“Democracy dies when we, the people, fail to pay attention,” director of Aditus foundation Neil Falzon said at the 46th consecutive vigil held in memory of assassinated journalist Daphne Caruana Galizia.
Falzon, who heads a foundation focused on human rights, spoke of “the real impact of the failure of rule of law and good governance”.
“This is the price of the collapse of democracy, when we lose our humanity. Not when members of a government are corrupt or criminal, this happens almost everywhere in the world. Democracy dies when we, the people, do not pay attention,” Falzon said.
Occupy Justice and Repubblika organised the first in-person vigil since the COVID-19 pandemic began, gathering in Valletta on the 16th of this month to mark the date on which Daphne Caruana Galizia was assassinated. Throughout the pandemic, many of the vigils have been held solely online.
Occupy Justice activist Becky d’Ugo and Repubblika president-elect Alessandra Dee Crespo spoke of the groups’ long-standing efforts to ensure Daphne Caruana Galizia’s memory “lives on through her work” over the past 200 weeks since the journalist was murdered.
Falzon described how activists, in particular, have been seeing Malta’s governance problems coming over the years, pointing out that the issues the country is facing today did not begin with Joseph Muscat’s government but are issues that have their roots in Malta’s political system.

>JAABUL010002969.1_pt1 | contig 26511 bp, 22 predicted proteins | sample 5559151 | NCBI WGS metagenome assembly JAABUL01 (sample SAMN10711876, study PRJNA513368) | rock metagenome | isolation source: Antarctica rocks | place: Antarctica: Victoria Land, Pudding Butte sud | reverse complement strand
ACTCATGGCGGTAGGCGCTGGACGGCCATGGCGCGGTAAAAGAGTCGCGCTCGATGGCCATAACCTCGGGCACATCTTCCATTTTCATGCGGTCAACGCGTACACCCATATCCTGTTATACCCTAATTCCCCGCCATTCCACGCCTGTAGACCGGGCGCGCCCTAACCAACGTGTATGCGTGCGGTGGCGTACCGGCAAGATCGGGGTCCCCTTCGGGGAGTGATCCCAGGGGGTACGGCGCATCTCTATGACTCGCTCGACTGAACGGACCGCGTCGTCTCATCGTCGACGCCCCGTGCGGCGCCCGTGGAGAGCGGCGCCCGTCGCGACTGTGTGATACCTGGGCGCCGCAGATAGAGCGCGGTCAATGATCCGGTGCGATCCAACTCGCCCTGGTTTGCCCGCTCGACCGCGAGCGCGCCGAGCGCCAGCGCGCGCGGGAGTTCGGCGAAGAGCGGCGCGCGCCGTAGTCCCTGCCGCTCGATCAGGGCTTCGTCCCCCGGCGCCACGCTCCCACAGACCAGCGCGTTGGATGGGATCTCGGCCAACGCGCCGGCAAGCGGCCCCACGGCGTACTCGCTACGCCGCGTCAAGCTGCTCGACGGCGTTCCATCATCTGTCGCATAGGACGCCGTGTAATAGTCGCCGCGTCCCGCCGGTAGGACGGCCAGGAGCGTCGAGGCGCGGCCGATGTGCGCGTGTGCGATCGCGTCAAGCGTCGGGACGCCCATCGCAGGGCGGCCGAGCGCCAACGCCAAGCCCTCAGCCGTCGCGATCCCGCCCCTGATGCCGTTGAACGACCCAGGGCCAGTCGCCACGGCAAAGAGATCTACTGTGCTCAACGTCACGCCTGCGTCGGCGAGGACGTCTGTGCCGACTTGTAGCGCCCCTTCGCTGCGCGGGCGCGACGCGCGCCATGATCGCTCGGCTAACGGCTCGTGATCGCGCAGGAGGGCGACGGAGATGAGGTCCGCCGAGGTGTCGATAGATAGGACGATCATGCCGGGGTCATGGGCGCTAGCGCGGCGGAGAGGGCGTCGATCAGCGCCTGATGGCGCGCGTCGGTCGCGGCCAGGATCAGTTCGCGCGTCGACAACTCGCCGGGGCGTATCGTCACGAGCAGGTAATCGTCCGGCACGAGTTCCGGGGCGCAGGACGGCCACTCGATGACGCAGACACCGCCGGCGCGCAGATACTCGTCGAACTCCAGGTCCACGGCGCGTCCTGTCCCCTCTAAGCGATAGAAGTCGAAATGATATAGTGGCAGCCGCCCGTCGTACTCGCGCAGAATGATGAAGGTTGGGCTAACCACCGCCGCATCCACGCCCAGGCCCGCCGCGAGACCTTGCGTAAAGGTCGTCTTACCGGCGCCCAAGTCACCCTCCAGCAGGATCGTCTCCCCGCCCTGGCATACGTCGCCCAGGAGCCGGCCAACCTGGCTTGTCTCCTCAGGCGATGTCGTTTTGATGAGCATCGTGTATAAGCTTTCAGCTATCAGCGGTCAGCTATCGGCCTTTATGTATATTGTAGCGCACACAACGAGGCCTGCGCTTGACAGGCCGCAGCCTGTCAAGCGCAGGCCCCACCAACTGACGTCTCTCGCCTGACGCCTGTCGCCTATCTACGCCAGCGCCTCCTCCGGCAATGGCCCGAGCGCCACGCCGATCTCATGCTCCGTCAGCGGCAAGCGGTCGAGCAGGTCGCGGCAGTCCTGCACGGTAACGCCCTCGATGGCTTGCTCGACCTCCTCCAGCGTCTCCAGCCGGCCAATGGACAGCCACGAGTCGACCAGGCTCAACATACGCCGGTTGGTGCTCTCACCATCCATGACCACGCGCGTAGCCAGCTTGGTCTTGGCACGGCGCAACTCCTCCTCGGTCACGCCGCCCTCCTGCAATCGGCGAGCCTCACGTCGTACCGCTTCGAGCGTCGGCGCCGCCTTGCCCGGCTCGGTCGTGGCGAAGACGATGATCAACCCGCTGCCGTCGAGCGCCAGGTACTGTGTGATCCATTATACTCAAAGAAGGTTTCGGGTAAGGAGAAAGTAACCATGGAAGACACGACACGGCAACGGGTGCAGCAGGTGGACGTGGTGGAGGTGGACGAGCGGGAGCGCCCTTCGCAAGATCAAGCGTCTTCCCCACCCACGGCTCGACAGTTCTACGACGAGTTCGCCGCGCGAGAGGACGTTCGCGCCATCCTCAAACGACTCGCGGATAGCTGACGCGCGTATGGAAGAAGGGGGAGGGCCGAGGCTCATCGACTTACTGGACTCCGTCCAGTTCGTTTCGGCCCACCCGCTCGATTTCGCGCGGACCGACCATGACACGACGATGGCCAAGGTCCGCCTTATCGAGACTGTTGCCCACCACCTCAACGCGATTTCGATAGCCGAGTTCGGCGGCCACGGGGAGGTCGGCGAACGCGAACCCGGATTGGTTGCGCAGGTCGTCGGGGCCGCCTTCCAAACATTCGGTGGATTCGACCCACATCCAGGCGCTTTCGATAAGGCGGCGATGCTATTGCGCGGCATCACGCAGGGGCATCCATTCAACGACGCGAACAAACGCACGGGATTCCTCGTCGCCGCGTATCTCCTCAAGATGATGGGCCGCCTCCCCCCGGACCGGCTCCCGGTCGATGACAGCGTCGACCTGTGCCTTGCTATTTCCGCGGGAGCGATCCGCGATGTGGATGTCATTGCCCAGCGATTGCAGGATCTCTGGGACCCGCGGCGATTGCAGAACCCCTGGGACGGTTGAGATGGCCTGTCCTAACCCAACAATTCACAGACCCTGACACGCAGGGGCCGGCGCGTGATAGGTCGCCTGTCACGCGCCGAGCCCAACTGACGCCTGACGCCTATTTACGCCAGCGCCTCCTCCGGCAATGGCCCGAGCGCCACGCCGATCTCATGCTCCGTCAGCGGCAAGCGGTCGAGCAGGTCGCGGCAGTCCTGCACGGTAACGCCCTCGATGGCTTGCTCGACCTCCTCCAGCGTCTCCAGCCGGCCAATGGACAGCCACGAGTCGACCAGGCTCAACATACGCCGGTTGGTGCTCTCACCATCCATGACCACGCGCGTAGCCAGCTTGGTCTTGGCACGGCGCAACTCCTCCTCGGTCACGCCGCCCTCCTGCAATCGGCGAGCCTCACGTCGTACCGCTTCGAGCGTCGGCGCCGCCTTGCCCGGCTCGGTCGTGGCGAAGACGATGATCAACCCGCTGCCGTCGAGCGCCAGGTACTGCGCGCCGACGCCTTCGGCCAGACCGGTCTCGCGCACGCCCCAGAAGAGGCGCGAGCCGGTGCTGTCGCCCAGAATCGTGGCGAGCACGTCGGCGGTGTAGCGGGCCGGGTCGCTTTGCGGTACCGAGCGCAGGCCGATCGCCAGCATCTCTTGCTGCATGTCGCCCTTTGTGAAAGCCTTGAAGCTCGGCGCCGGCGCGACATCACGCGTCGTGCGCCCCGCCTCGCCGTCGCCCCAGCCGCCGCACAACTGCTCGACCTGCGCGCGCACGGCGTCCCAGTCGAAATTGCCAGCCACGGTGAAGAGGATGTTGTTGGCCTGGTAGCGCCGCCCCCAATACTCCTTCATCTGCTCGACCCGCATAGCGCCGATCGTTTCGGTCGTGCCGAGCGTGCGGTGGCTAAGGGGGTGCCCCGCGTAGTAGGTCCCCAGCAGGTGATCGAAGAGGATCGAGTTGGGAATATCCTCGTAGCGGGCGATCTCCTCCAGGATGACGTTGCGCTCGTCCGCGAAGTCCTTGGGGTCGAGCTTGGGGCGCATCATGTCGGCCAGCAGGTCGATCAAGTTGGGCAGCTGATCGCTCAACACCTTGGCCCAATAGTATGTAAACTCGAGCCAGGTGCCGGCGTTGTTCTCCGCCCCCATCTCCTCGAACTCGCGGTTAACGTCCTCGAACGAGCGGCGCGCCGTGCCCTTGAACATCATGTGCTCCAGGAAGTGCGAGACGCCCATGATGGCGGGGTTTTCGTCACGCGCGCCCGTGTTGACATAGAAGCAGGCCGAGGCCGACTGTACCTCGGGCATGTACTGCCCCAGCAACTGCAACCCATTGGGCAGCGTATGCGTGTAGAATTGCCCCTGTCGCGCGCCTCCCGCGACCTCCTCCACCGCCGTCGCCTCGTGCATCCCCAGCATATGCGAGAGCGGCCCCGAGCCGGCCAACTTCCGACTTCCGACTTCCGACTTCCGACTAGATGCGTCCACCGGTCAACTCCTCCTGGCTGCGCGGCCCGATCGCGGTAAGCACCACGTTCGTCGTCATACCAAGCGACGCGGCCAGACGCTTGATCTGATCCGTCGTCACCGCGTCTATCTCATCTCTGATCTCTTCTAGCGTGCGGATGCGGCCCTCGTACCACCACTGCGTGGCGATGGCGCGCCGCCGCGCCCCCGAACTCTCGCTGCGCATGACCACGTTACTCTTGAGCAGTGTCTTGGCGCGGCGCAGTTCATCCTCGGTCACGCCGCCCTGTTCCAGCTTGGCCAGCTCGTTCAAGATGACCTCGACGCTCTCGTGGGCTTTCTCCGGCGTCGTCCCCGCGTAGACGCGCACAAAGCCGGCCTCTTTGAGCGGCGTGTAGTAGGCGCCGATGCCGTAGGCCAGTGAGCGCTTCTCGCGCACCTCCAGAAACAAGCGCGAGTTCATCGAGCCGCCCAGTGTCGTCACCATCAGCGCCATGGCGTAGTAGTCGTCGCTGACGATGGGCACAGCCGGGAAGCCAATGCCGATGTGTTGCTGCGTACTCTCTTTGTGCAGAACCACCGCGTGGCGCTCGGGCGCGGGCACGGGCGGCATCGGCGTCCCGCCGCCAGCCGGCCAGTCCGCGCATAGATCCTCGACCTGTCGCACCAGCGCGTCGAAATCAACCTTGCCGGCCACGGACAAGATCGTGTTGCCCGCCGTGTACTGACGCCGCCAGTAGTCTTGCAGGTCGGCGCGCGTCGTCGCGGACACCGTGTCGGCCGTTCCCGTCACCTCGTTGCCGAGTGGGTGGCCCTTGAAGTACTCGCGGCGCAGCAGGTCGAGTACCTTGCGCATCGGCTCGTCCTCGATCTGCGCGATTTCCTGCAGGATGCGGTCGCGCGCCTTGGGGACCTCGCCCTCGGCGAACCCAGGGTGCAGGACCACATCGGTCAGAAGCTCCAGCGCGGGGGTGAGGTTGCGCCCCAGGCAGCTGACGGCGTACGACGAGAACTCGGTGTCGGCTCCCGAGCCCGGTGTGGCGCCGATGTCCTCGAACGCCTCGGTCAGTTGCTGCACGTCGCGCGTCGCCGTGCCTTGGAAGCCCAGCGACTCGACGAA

“The laws that slowly ate up Malta’s democracy went through parliament, in front of every MP. The constitution was amended openly, under our noses. The damage to the rule of law which we now boast of so much has been happening for a long time,” Falzon said.
“We find hope every time the people wake up and begin caring about what is happening around them in an active way,” Falzon said, appealing to everyone to not just fight for the cause of good governance but to fight for the rights of all, appealing to all to join “the party-free opposition” that civil society should be.
Becky d’Ugo spoke of how Occupy Justice, a pressure group which has consistently organised the monthly vigils, plans on “remaining a stone in the shoe of those who wish we would all just disappear once and forever and never make our voices heard”.
“We want a government that doesn’t make our faces go red with embarrassment, with the whole world and, more importantly, with ourselves as a population,” d’Ugo said.
“We keep showing up here because we are angry. Because we have a sense of a justice and we cannot bear the arrogance and the impunity we are force-fed every day,” she added.
Repubblika’s president-elect spoke of the group’s campaign over the past 200 weeks, speaking of how several ministers and high-ranking members of government have stepped down but ultimately, the problems have remained.
Crespo argued that what did change was civil society and how it “found its voice” after the assassination of Daphne Caruana Galizia.
“We weren’t organised, many of us didn’t even know each other, but we knew one thing: we weren’t going to remain silent in front of this affront to our democracy. When you kill a journalist, you injure democracy,” Crespo said.
“One thing has remained the same: Daphne was right,” she added.